Rain leads to rethink of winter cropping plans
By Nick Robertson
Optimism is high amongst Australia farmers as they prepare for another sowing program with plenty of subsoil moisture through NSW and parts of Victoria. March has been eventful for NSW with floods and large rainfalls stretching through much of the cropping belt. Whilst it may negatively impact a few farms with summer programs, most farmers are rejoicing and rethinking their winter cropping plans.
Years of drought through NSW has forced many farmers to focus on crops that are lower risk, namely cereals. Given this year’s great start, growers may now have the chance to plant a break crop which in addition can be cashflow positive to their P&L instead of a fellow. Pulses and canola crops come to mind. After last year’s spectacular harvest, canola pricing has held up well locally as well as internationally. Early signs are showing that we could be again in for high decile pricing year for canola in 21/22. Due to a lower supply from global oilseed exporters and increased demand from Asia, the bullish picture may be here to stay for the short term. One more good rain through NSW post planting should be enough to get the canola crop up and going with stored moisture below for winter.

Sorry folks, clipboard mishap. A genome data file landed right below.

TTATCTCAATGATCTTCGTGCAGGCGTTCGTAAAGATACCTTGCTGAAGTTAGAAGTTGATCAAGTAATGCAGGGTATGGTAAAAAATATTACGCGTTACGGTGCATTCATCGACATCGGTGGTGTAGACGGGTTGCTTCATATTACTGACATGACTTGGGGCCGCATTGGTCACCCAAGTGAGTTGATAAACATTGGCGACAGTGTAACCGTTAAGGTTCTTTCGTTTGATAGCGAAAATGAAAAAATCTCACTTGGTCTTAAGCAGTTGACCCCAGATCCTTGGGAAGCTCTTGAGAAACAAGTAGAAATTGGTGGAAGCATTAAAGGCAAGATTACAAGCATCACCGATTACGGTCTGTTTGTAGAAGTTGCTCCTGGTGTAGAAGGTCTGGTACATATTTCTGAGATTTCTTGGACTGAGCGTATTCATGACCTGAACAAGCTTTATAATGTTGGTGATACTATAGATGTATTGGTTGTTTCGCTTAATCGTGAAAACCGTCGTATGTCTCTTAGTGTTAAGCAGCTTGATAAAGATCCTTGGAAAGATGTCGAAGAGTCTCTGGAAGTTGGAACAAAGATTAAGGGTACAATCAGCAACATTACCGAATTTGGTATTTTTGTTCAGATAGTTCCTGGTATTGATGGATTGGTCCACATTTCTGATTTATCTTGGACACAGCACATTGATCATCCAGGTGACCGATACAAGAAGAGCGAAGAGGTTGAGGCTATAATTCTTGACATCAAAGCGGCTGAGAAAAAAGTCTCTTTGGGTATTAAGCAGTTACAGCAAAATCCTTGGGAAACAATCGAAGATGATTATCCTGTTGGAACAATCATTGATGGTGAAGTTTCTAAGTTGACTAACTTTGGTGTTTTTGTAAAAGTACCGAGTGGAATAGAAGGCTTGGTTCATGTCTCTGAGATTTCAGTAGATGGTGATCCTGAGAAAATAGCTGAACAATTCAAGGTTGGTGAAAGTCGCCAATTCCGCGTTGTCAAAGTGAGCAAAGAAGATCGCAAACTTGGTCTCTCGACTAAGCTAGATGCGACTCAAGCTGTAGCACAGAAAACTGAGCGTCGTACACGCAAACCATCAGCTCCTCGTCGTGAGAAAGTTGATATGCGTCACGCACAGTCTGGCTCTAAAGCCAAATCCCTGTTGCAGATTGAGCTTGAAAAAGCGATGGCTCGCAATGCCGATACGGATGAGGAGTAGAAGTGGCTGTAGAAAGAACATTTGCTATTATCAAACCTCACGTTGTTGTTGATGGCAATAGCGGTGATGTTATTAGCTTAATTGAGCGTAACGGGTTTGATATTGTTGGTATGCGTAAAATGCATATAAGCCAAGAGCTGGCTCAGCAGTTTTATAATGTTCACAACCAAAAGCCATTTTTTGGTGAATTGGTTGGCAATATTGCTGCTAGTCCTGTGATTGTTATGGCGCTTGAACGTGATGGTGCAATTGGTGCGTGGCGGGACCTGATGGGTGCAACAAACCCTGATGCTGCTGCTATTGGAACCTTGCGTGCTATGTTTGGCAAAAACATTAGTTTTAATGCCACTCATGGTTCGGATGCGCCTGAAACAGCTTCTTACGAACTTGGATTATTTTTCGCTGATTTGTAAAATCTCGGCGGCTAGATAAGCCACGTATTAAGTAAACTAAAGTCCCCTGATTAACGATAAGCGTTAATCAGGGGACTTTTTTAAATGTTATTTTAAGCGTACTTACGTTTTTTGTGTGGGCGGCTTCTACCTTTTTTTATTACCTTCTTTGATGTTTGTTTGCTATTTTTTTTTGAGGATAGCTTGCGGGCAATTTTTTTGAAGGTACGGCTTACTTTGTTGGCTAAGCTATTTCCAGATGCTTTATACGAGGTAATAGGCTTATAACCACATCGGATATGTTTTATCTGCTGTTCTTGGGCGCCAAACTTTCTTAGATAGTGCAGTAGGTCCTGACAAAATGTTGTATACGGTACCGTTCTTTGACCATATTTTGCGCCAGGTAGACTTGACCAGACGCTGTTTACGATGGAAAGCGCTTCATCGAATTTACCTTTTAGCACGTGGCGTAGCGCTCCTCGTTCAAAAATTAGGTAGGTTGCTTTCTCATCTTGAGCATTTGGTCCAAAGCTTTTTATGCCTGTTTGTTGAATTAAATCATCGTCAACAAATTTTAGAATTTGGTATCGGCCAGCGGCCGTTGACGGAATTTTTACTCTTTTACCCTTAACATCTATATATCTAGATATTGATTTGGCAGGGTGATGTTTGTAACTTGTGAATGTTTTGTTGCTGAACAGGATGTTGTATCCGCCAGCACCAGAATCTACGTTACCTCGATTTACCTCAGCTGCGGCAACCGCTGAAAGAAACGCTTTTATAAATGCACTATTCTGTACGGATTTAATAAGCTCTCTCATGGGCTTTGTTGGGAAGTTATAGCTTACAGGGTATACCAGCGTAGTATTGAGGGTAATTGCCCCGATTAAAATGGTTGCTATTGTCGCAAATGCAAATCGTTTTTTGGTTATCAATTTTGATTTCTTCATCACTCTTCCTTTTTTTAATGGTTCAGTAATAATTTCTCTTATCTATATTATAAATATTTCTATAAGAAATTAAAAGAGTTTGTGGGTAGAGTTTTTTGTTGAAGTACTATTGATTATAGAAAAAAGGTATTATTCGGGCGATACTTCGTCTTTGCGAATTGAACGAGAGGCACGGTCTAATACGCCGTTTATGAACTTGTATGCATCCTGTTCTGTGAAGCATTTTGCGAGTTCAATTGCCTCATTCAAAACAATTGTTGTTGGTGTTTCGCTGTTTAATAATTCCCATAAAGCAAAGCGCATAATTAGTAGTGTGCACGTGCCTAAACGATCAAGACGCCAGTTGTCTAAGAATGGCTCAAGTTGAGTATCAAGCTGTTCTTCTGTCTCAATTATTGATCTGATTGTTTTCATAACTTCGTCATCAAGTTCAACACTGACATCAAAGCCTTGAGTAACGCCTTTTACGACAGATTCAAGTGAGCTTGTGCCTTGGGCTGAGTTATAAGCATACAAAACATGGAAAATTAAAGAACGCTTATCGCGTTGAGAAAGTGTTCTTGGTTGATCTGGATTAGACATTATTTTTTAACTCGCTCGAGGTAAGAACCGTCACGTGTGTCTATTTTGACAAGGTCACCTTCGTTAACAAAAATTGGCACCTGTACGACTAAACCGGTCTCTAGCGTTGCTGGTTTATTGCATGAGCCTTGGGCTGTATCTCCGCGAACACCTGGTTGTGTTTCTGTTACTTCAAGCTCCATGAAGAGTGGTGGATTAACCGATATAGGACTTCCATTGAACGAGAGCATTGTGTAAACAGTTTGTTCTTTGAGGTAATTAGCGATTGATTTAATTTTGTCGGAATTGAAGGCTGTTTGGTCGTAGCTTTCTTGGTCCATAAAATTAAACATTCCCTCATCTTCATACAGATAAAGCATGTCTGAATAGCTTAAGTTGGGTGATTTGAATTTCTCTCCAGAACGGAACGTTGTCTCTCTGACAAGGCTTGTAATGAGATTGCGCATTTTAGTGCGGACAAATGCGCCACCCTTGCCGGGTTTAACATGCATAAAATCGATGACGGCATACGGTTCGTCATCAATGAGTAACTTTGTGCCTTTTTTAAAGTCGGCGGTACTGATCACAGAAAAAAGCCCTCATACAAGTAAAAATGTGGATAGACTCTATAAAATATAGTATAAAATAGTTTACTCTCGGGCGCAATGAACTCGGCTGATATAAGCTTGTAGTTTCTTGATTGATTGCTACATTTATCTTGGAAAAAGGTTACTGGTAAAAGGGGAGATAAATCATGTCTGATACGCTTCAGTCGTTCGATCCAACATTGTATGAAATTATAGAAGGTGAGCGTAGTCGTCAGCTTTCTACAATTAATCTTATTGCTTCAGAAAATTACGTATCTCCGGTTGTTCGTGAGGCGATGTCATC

With canola likely to increase in total acreage this year, hay crops may be significantly cut from the program. Recent news of several Australian exporter licenses not being renewed for the Chinese market has led to a reduction of contracts offered by the hay exporters. Hay is seen as a good break crop and weed management tool for farmers and in the last few years the industry had developed key export markets. With the reduction in hay area it is likely that these hectares are converted to either wheat, pulses or canola. Wheat pricing has been holding up well on the back of strong demand. The supply side has had its issues in the past 12 months with Russian tax and dryness in key export nations, but these issues seem to be sorting themselves out. The Russian crop is looking promising as it heads out of hibernation with rain in keys growing areas. If the Russian wheat crop keeps progressing along at this rate, we could be heading into a bearish commodity pricing environment for Aussie wheat. Following the first harvest without China in the barley market, Australia is finding new demand, but it doesn’t feel enough at this stage of the year. Whilst we remain competitive on pricing business into overseas customers, the barley market is looking at an imposing carryout heading into 21/22.
As we head into an important window for the Australian 21/22 crop, the next 8 weeks will be telling in shaping this year’s harvest. With moisture in the bank and fingers crossed for a good April rain, it could see farmers halfway there to another good year in agriculture.
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